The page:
Doom and the Working Poor – Hanging Together

At a community garden

Image by Toban Black via Flickr

October 16, 2010

We must all hang together, or most assuredly we will all hang separately.”  Benjamin Franklin, at the signing of the Declaration of Independence

During the 2007 ice storm that engulfed Springfield, we hung together.  The talk show host who went on the air that night of the storm, a conservative who usually spent his daytime show poking at democrats – especially liberals – never once in those sixteen hours he spent taking phone calls asked the caller’s political persuasion.  Not one person calling in for help asked that the person offering help be a Baptist or a Sufi or any of the other qualifiers we spend so much time arguing over.  Nor, as far as I heard, did anyone offering help say, “But only if the person needing help is white or straight or believes abortion is murder.”

I bring this up because, in their drive to hang onto the power and wealth they have, the political, religious, financial and corporate elite of this country spend a fair amount of that wealth funding causes or lobbying for laws that keep the rest of us shut out and divided – assuring their power by encouraging us to “all hang separately”.

Yet, everywhere I’ve lived over these last seventy years, from big cities like Chicago to tiny little towns in southern Kansas, people formed neighborhoods or boroughs where – in the working class neighborhoods I’ve lived in, at least – despite their religious or political differences, the local gossip and in-fighting, people did hang together in a crisis.  In even the poorest neighborhoods, fractured though they may be by that poverty and its attendant problems, you will find it’s the same if you look closely.  That hanging together may center on a local church or school, a local restaurant or even a local bar.  We may go to these places to find spiritual solace, better schooling for our kids or a rare night out.  We also go there to feel people out, size them up and decide who might have our backs (and who won’t) or whose back we might have in the next crisis we or they face.  It’s how we build what we call community – the art of “hanging together”.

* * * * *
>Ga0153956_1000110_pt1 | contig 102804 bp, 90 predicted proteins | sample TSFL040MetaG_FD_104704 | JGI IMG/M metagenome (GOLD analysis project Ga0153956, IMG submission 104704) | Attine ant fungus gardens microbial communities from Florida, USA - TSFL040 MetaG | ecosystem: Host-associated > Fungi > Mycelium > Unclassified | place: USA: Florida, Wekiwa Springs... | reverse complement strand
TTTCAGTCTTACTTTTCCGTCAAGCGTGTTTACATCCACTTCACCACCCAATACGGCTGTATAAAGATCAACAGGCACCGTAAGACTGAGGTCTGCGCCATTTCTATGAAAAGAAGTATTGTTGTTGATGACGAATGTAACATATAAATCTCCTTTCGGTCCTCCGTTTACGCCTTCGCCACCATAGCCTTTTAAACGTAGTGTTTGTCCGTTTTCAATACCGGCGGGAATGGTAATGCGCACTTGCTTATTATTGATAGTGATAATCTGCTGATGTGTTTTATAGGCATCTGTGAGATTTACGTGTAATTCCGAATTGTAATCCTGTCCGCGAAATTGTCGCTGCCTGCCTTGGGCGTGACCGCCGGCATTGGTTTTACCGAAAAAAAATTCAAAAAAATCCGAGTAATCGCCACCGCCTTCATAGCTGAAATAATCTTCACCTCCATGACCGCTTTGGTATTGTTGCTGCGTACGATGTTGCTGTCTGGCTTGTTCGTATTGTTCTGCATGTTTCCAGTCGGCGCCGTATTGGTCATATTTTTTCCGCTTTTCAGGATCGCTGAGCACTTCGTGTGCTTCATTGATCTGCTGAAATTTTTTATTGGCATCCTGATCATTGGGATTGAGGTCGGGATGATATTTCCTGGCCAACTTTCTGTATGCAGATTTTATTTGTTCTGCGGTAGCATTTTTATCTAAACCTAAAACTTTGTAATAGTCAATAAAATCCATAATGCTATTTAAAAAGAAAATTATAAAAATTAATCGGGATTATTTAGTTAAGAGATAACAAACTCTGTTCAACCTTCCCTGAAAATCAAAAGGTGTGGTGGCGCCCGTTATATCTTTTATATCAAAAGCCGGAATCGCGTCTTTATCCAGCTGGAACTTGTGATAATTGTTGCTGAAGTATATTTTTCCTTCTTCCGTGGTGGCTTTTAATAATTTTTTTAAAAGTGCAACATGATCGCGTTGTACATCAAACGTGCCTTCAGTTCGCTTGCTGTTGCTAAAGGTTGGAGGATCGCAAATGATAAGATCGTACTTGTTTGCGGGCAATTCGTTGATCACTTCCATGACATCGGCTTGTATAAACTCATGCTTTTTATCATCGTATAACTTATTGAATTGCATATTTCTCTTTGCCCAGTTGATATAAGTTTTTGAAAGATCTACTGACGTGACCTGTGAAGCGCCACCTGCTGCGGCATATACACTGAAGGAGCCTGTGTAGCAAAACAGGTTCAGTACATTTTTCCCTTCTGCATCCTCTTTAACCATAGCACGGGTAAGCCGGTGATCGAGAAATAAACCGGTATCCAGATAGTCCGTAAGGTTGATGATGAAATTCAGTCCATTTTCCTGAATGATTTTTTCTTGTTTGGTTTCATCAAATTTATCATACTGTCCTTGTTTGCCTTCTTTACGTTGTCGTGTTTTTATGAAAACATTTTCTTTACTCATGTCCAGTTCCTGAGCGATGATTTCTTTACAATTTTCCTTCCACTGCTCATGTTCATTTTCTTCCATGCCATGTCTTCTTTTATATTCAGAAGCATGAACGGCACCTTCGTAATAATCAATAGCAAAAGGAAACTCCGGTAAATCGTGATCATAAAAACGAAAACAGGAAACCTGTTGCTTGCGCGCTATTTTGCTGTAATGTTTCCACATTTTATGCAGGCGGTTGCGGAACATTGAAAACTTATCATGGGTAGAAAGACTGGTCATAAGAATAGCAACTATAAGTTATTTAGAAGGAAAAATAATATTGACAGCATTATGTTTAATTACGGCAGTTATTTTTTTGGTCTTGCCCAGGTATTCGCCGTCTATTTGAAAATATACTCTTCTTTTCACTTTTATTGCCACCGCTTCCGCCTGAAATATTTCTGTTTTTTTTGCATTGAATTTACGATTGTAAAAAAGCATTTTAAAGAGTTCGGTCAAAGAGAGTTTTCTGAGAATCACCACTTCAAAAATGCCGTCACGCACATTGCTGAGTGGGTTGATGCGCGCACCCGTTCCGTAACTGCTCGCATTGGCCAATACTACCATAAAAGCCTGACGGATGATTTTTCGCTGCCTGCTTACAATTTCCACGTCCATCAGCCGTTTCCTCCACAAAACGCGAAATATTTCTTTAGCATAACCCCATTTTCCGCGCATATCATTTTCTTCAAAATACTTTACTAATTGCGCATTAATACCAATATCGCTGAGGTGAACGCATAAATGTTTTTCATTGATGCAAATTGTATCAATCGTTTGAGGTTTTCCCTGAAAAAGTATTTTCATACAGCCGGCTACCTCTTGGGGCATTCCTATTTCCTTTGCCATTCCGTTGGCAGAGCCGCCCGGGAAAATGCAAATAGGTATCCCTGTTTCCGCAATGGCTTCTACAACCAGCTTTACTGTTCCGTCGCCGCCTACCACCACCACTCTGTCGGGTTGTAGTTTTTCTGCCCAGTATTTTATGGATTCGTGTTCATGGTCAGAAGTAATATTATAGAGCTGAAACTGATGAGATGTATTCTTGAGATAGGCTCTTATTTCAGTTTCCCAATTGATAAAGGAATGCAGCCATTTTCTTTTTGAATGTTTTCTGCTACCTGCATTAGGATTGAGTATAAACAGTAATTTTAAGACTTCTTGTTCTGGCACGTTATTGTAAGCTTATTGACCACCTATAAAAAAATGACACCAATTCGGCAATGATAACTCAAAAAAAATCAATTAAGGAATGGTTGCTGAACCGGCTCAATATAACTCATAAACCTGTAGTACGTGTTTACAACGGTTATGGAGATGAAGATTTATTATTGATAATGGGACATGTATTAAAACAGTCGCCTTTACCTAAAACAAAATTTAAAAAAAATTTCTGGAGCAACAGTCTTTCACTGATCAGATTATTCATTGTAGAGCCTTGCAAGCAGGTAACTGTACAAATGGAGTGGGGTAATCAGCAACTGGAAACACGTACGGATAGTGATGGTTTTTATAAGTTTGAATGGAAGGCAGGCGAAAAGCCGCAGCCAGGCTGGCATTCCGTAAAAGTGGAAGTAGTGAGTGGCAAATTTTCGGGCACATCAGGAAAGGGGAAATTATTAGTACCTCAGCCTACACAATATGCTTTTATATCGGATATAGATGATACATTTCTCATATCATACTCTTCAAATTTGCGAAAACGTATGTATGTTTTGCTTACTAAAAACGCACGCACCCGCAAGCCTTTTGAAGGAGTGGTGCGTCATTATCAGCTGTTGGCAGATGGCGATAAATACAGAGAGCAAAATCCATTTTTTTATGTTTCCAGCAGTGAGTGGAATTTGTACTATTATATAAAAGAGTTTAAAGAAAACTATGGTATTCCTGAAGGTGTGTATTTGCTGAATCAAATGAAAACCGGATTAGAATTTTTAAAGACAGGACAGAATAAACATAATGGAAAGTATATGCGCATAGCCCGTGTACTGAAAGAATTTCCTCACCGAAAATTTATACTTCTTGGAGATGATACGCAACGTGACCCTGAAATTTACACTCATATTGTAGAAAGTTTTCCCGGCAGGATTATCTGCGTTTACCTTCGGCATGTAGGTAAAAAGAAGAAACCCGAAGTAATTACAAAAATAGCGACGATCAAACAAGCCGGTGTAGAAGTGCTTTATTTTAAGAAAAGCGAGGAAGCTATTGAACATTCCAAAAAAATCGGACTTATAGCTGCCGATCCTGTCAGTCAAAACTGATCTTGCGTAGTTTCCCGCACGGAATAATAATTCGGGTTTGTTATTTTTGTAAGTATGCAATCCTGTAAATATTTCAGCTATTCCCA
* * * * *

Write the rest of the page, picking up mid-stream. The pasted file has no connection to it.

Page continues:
Moreover, community isn’t just a small neighborhood in one area of a city or town.  I remember watching a video on our local PBS station about life in the Ozarks back during the Great Depression.  An older woman told about the winter when, not long after she and her husband were married, he fell and broke his leg.  They lived in an isolated area and she worried about how they were going to make it with him unable to work.  One evening, she heard a car coming down the narrow dirt road that ran by their place – an unusual enough occurrence that she went out on the porch to see who it might be.  Looking down the road, she saw a string of car and wagon lights stretching back over the hill as people from across the area drove into her yard, each bringing what food they could to make sure this young couple had enough to last them through the winter.  That’s community, too.